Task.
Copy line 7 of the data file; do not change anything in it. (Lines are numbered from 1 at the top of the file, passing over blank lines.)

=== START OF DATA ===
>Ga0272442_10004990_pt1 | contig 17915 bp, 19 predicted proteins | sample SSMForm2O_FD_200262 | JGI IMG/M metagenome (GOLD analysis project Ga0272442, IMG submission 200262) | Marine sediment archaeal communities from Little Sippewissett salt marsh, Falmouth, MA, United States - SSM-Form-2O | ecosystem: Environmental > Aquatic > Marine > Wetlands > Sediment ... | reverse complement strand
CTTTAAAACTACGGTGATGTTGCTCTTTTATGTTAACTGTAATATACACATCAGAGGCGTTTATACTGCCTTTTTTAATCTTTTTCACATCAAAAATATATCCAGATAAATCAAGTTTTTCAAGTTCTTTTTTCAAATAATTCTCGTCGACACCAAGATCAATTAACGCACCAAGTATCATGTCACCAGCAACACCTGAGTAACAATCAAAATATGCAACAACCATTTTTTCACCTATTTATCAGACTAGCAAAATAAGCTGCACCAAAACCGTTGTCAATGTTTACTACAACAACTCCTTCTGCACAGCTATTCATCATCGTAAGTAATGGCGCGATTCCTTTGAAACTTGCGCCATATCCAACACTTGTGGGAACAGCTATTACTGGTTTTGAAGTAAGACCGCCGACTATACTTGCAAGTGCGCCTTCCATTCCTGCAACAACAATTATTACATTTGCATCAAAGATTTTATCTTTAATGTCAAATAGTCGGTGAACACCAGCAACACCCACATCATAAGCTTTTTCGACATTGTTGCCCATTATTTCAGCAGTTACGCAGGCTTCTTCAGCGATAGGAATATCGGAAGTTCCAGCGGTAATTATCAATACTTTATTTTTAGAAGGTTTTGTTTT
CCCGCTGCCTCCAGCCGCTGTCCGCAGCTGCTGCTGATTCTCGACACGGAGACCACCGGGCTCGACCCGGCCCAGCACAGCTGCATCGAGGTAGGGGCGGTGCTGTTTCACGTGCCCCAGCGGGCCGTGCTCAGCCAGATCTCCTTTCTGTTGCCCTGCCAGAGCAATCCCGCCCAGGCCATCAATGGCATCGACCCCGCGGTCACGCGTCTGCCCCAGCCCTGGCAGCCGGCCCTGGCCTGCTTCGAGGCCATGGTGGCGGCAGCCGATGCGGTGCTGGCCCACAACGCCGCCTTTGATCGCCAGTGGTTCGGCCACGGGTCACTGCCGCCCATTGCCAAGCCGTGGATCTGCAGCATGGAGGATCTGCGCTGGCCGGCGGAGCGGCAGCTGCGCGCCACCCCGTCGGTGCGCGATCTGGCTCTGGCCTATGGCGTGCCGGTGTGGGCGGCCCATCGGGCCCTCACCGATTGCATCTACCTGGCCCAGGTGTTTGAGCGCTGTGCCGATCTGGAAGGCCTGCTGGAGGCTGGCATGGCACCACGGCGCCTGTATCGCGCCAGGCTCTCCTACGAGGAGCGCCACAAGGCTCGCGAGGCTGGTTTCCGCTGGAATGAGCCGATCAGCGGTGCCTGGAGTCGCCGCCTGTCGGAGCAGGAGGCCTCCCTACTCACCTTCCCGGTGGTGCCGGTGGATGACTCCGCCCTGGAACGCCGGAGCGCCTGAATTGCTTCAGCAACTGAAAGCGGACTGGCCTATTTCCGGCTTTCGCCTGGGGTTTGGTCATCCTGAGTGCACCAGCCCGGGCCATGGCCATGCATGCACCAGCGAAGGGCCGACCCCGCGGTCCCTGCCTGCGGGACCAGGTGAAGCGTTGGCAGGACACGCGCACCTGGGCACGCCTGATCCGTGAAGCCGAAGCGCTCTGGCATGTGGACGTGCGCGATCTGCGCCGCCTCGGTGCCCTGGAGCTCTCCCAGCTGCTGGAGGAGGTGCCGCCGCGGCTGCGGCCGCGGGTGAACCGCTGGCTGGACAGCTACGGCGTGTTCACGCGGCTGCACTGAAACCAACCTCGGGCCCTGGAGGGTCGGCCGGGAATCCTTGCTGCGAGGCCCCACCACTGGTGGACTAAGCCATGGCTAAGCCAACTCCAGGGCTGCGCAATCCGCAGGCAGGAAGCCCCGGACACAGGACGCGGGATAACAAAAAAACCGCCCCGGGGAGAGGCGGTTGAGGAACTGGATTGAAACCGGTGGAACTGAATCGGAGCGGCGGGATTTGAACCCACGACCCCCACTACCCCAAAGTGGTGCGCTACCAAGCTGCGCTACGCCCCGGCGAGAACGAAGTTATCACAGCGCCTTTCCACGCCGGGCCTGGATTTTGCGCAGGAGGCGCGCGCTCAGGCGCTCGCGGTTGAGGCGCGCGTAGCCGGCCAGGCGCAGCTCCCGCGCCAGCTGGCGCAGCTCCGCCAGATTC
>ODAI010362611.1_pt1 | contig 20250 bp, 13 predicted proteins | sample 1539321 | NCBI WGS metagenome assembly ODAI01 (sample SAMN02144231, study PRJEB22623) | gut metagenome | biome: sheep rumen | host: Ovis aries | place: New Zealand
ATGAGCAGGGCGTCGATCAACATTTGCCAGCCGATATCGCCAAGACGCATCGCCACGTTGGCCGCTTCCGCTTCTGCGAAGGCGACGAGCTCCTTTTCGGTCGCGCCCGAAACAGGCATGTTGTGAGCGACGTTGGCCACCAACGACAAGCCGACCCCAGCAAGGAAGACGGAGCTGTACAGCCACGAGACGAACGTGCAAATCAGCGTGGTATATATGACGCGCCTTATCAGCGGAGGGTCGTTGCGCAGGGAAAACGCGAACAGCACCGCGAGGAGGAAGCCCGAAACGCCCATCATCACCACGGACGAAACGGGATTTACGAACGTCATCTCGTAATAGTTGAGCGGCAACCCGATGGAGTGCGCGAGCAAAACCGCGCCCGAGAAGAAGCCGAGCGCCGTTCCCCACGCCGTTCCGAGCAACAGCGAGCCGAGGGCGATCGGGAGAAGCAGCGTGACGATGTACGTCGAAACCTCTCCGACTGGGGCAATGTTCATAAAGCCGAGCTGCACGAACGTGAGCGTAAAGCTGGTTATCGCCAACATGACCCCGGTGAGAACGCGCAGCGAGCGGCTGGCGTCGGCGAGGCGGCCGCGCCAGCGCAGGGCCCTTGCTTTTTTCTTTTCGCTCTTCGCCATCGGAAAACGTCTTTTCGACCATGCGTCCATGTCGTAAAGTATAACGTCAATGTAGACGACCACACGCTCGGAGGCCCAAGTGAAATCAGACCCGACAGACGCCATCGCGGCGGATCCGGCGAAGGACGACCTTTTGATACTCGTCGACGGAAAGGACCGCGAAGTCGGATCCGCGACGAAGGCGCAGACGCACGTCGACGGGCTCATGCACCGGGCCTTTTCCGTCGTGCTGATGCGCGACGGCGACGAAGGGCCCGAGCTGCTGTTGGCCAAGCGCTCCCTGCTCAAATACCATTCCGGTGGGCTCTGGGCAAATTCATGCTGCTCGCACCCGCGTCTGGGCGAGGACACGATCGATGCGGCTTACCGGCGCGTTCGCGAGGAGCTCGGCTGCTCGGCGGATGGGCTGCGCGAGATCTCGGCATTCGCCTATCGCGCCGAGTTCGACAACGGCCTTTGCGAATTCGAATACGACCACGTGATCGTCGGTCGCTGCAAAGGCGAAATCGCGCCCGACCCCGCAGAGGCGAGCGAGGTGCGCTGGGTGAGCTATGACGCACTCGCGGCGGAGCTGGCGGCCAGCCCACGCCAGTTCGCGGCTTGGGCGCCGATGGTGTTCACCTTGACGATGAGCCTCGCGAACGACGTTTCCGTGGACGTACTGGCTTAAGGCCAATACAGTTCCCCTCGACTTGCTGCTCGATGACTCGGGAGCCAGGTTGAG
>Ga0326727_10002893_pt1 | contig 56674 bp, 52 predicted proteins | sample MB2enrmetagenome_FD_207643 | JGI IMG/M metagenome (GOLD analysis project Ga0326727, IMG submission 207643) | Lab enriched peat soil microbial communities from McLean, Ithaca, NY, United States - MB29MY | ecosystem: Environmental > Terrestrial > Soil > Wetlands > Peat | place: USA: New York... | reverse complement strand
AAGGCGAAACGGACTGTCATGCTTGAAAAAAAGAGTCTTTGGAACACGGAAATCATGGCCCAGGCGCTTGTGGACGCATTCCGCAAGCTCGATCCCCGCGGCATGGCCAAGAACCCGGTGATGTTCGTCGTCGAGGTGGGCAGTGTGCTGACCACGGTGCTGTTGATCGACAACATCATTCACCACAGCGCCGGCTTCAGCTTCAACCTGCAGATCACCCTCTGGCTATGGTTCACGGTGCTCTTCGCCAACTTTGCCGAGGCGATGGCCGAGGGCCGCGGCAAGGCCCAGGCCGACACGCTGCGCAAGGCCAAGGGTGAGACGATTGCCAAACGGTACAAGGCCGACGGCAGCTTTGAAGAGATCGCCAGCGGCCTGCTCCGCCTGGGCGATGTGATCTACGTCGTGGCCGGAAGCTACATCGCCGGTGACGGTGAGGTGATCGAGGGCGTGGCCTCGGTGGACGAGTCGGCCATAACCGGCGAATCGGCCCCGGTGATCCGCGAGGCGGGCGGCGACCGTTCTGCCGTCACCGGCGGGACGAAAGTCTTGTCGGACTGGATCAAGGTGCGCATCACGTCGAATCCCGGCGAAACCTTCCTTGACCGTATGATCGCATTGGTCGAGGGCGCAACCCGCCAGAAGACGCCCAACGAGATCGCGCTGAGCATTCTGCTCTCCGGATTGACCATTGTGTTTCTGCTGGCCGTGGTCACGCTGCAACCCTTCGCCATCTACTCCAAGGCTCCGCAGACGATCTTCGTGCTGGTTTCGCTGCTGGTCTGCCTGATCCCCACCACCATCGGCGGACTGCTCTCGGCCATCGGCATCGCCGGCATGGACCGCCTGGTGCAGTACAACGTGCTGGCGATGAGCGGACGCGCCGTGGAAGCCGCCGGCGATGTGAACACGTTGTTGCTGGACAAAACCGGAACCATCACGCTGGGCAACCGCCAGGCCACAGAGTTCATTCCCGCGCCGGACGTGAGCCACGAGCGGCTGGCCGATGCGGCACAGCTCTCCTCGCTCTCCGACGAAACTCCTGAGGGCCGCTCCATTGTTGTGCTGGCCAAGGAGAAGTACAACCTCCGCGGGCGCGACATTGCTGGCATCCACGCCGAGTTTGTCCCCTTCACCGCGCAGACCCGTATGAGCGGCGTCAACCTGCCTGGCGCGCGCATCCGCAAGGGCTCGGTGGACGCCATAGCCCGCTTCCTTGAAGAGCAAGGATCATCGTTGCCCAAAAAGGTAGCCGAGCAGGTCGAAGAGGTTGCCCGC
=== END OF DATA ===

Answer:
AAGGCGAAACGGACTGTCATGCTTGAAAAAAAGAGTCTTTGGAACACGGAAATCATGGCCCAGGCGCTTGTGGACGCATTCCGCAAGCTCGATCCCCGCGGCATGGCCAAGAACCCGGTGATGTTCGTCGTCGAGGTGGGCAGTGTGCTGACCACGGTGCTGTTGATCGACAACATCATTCACCACAGCGCCGGCTTCAGCTTCAACCTGCAGATCACCCTCTGGCTATGGTTCACGGTGCTCTTCGCCAACTTTGCCGAGGCGATGGCCGAGGGCCGCGGCAAGGCCCAGGCCGACACGCTGCGCAAGGCCAAGGGTGAGACGATTGCCAAACGGTACAAGGCCGACGGCAGCTTTGAAGAGATCGCCAGCGGCCTGCTCCGCCTGGGCGATGTGATCTACGTCGTGGCCGGAAGCTACATCGCCGGTGACGGTGAGGTGATCGAGGGCGTGGCCTCGGTGGACGAGTCGGCCATAACCGGCGAATCGGCCCCGGTGATCCGCGAGGCGGGCGGCGACCGTTCTGCCGTCACCGGCGGGACGAAAGTCTTGTCGGACTGGATCAAGGTGCGCATCACGTCGAATCCCGGCGAAACCTTCCTTGACCGTATGATCGCATTGGTCGAGGGCGCAACCCGCCAGAAGACGCCCAACGAGATCGCGCTGAGCATTCTGCTCTCCGGATTGACCATTGTGTTTCTGCTGGCCGTGGTCACGCTGCAACCCTTCGCCATCTACTCCAAGGCTCCGCAGACGATCTTCGTGCTGGTTTCGCTGCTGGTCTGCCTGATCCCCACCACCATCGGCGGACTGCTCTCGGCCATCGGCATCGCCGGCATGGACCGCCTGGTGCAGTACAACGTGCTGGCGATGAGCGGACGCGCCGTGGAAGCCGCCGGCGATGTGAACACGTTGTTGCTGGACAAAACCGGAACCATCACGCTGGGCAACCGCCAGGCCACAGAGTTCATTCCCGCGCCGGACGTGAGCCACGAGCGGCTGGCCGATGCGGCACAGCTCTCCTCGCTCTCCGACGAAACTCCTGAGGGCCGCTCCATTGTTGTGCTGGCCAAGGAGAAGTACAACCTCCGCGGGCGCGACATTGCTGGCATCCACGCCGAGTTTGTCCCCTTCACCGCGCAGACCCGTATGAGCGGCGTCAACCTGCCTGGCGCGCGCATCCGCAAGGGCTCGGTGGACGCCATAGCCCGCTTCCTTGAAGAGCAAGGATCATCGTTGCCCAAAAAGGTAGCCGAGCAGGTCGAAGAGGTTGCCCGC